But you would when you saw the child dangling from the tip of his knife, still alive, still conscious. That boy’s resiliency was awing. Despite the knife in his gut, he did not cry out, or even flinch. He refused to show the fear his torturer depended on. ”I’ll break you,” I could hear him whispering to the boy, who stared off over his shoulder. “Break you, break you, break you. I’ll do it.”
"Just give him some time," his servants whispered to me from the door. "Lord Yaj likes to put on a show." We never got to introductions, though.
The boy’s eyes connected with mine as his body was shaken back and forth with the blade. The hatred burned at my flesh like a venom. I could feel him willing me to be in his place. I could see him memorizing the lines of my face, another royal here to relish in his pain. Here to support the Lord Yaj, which as initally why I was sent. To never be forgiven. I stared back at those swollen, dark eyes, thousands of years older than the body it belonged to. I could feel his abhorrence like a heavy drowning weight, felt myself squirming under his look. Where his entire life was naught but humiliation and pain, naught but a slave to a man whose only enjoyment is making children cry out, his stubbornness was inspiring. I was ashamed to be standing before him, and humiliated I hadn’t done something earlier. Who was I? What the fuck was wrong with me, that I was even considering groveling to this cruel lord?
I snapped. I don’t remember much of attacking Lord Yaj, but I remember his throat in my hands and the blood around me. The look of shock in the boy’s face as the guards dragged me away. My ears thrummed numbly, unable to distinguish screams and my vision blurred from the use of the newfound powers.
I woke up here, in this dungeon. It’s funny I’m back again.
And we just look at him like,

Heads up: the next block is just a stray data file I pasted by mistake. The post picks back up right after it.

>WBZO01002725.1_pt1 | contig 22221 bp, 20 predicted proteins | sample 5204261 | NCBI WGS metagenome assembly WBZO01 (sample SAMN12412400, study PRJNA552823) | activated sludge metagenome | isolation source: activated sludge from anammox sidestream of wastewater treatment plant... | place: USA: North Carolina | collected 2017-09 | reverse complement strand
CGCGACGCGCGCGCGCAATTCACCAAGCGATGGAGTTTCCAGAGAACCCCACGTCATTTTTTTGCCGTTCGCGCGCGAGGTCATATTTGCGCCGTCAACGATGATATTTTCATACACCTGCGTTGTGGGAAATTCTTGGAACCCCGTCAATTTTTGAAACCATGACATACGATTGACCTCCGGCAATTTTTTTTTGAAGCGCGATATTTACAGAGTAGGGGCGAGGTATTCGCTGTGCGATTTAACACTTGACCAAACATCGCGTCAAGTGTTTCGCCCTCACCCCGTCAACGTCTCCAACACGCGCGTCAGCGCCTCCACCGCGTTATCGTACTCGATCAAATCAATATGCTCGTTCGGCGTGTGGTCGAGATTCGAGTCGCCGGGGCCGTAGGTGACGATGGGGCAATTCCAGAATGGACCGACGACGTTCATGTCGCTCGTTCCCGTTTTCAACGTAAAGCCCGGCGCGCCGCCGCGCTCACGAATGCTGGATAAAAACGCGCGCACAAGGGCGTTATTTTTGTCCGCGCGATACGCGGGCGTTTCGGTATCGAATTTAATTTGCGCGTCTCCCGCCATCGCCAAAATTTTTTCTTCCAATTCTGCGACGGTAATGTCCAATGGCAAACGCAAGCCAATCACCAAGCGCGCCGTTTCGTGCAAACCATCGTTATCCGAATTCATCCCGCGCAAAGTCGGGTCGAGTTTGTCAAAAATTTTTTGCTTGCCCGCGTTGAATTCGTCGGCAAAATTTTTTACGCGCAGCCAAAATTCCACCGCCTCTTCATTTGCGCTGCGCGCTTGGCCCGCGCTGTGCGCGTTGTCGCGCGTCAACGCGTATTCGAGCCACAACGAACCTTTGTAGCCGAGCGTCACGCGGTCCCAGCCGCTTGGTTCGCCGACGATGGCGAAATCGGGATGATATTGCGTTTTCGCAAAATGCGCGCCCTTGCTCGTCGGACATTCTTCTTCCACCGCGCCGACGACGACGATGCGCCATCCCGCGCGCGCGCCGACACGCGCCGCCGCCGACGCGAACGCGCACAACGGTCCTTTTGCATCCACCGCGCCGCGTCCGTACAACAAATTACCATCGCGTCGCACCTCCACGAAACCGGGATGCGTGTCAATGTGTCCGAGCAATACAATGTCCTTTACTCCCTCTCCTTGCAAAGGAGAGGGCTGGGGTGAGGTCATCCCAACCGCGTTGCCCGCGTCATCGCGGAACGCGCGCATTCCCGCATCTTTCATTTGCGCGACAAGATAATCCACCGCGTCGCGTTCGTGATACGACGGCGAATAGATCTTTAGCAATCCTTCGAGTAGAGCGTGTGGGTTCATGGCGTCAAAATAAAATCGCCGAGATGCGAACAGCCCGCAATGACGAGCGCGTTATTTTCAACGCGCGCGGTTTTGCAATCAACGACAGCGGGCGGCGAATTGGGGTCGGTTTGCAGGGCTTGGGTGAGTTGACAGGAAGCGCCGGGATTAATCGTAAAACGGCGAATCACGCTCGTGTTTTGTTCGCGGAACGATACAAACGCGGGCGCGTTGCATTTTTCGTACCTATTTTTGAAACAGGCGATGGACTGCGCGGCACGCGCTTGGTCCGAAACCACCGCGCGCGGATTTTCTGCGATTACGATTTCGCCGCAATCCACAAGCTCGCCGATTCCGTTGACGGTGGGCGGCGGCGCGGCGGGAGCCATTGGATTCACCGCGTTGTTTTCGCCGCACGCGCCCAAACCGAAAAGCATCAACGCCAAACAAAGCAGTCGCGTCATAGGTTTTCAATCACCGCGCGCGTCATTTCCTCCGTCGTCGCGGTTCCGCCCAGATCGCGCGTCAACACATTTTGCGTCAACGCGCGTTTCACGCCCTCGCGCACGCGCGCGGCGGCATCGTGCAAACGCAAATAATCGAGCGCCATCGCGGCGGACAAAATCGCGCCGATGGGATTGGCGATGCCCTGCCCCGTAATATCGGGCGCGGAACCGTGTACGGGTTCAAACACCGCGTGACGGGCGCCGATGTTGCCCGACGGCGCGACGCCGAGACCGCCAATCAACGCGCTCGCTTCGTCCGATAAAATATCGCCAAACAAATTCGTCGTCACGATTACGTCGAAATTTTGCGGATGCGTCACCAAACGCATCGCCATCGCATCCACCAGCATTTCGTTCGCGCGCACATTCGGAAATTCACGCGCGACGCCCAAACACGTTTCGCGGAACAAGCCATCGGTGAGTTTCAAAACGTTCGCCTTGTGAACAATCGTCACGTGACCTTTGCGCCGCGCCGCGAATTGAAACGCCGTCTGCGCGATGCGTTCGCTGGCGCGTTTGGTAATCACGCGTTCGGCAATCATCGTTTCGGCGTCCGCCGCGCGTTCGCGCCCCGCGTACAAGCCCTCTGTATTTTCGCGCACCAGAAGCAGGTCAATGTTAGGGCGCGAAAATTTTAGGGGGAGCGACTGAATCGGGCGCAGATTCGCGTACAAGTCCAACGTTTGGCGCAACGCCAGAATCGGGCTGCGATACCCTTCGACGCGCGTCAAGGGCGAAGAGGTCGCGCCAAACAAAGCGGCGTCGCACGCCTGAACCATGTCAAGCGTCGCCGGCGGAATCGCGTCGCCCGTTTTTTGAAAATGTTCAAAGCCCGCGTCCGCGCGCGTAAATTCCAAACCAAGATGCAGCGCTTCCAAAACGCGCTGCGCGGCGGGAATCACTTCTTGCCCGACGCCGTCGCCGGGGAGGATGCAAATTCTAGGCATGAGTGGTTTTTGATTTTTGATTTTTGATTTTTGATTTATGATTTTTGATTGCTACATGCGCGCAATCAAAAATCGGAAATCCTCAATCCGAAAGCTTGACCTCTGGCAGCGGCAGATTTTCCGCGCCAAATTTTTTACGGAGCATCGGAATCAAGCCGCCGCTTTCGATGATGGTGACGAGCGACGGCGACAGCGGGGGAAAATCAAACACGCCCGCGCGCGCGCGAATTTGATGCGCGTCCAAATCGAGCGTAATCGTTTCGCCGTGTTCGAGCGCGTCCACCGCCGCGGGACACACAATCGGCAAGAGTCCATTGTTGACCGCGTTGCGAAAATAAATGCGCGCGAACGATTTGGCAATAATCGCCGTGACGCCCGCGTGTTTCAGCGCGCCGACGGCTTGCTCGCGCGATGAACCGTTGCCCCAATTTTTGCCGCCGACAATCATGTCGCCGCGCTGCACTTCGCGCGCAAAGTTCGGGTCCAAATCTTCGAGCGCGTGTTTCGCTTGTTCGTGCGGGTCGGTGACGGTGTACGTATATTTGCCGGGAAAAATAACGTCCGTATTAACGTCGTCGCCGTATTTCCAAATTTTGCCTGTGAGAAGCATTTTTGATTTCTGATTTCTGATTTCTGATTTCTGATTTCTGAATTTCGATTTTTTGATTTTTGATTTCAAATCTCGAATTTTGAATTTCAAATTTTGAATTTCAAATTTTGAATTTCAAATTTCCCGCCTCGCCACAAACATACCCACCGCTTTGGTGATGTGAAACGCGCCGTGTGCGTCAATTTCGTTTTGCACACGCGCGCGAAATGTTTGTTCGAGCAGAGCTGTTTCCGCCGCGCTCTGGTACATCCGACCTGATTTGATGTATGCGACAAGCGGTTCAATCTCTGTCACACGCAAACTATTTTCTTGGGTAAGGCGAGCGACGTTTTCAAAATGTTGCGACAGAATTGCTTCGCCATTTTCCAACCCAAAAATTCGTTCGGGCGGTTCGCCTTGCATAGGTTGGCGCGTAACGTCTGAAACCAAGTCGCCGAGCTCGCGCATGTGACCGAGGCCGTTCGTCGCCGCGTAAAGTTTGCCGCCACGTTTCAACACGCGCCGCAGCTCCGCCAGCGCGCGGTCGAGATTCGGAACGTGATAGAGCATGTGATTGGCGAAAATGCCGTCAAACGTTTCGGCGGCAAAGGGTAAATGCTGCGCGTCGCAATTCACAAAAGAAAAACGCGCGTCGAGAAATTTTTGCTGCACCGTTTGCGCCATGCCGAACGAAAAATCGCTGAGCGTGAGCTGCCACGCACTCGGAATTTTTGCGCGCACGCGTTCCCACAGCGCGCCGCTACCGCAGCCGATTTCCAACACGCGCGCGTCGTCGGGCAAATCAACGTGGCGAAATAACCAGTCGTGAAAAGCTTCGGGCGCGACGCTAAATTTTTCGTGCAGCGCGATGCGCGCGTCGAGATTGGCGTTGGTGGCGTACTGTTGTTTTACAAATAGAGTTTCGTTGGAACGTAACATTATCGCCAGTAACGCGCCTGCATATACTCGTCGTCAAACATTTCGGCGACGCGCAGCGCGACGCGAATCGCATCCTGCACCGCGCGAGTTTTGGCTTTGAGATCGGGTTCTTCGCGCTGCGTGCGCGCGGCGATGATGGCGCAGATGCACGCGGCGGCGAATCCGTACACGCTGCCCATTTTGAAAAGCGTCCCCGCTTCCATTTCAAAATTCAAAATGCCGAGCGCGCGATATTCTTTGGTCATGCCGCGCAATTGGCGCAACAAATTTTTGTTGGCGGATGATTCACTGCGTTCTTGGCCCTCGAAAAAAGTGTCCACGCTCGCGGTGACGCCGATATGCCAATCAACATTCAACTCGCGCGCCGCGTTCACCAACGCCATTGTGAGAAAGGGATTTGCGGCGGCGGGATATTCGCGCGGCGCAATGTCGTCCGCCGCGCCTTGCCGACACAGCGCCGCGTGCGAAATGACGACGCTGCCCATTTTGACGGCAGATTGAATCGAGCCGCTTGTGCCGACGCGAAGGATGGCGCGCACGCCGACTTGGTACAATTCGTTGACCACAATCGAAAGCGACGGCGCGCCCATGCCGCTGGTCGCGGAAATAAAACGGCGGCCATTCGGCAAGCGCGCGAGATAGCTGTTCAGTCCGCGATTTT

It was not the best time to be dawdling. They would figure out, soon enough, which way we went and be coming to claim us. It gets tiring always running from some form of punishment or another. Between defying exile, execution, and infection… I couldn’t exactly remember the last time I’d been able to relax. The adrenaline pumping through my veins was a familiar fire that was losing its edge, my sense of survival beginning to numb my desires to panic. Gendry was running ahead of me, and then he wasn’t and my face was in his back. “Hey!” I shrieked at him. “Move it.” I shoved at his shoulders, but when he didn’t budge I began to stomp my way angrily around him. “We don’t have much time, if you want to live. Or whatever.” He said, “It can wait.” His voice was even, and though it was deep to begin with, the guttural undertones were new. His strain was plain in the tight lines of his jaw. I hadn’t heard him talk like that to me. Actually, I tried to recall if I heard him directly, solely, to me at all. Mostly he just stayed quiet, staring. I hopped back from foot to foot, fists clenching, unclencing. “Now’s not the time, really. Please, can we talk and walk?” He shook his head back and forth slowly, purposefully. “This is the first time we’ve been alone.” “So?” “So, I can ask.” “Then, ask it faster, please.” I saw him swallow his pride - literally, as if it were palpable, a physical thing in the back of his throat. I saw his tongue swell around it and his jaw swallow it, deep into his chest. “Don’t you remember me?” What a wasteful question. I shouted, “We just met!” Something dropped from him - his shoulders sagged, his face drooped, his eyes bore holes in the floor. I didn’t have time to question, because that’s when we heard the foot steps. Patterned, even footsteps. A stampede of them readying and growing in volume exponentially. In a move so swift I had no time to squirm, he swung me over his shoulder and was racing down the tunnel, moving faster and quieter than I would have done in my own. He carried me in his arms like you would a sack of potatoes, over one shoulder and balanced in the tuck of his elbow. I didn’t really try to fight it. The conversation had gotten me spooked. Who was he? Had we been right to trust him at all?